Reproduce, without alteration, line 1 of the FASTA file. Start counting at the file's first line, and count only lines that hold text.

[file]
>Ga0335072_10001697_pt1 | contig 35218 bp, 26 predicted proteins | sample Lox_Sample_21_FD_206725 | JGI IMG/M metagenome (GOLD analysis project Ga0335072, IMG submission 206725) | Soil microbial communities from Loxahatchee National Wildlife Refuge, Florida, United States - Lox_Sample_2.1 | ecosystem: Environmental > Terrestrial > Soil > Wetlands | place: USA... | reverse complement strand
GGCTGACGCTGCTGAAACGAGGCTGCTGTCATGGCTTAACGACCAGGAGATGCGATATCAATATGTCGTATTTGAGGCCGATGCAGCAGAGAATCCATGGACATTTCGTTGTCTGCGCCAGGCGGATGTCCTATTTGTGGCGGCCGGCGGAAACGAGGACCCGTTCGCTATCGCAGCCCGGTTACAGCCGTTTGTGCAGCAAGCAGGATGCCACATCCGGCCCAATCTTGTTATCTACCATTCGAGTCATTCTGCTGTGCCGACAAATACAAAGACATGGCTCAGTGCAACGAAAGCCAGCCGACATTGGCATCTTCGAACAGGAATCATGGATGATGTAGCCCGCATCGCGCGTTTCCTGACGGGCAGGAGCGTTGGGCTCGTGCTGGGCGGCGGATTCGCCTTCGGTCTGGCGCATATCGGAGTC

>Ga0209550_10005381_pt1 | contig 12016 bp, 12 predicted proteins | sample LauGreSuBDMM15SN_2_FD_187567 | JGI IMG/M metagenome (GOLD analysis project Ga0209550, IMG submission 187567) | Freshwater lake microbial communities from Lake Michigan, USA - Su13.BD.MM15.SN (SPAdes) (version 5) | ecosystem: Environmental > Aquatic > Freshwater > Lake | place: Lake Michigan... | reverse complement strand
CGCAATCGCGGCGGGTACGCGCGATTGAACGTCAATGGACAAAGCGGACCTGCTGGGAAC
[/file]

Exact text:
>Ga0335072_10001697_pt1 | contig 35218 bp, 26 predicted proteins | sample Lox_Sample_21_FD_206725 | JGI IMG/M metagenome (GOLD analysis project Ga0335072, IMG submission 206725) | Soil microbial communities from Loxahatchee National Wildlife Refuge, Florida, United States - Lox_Sample_2.1 | ecosystem: Environmental > Terrestrial > Soil > Wetlands | place: USA... | reverse complement strand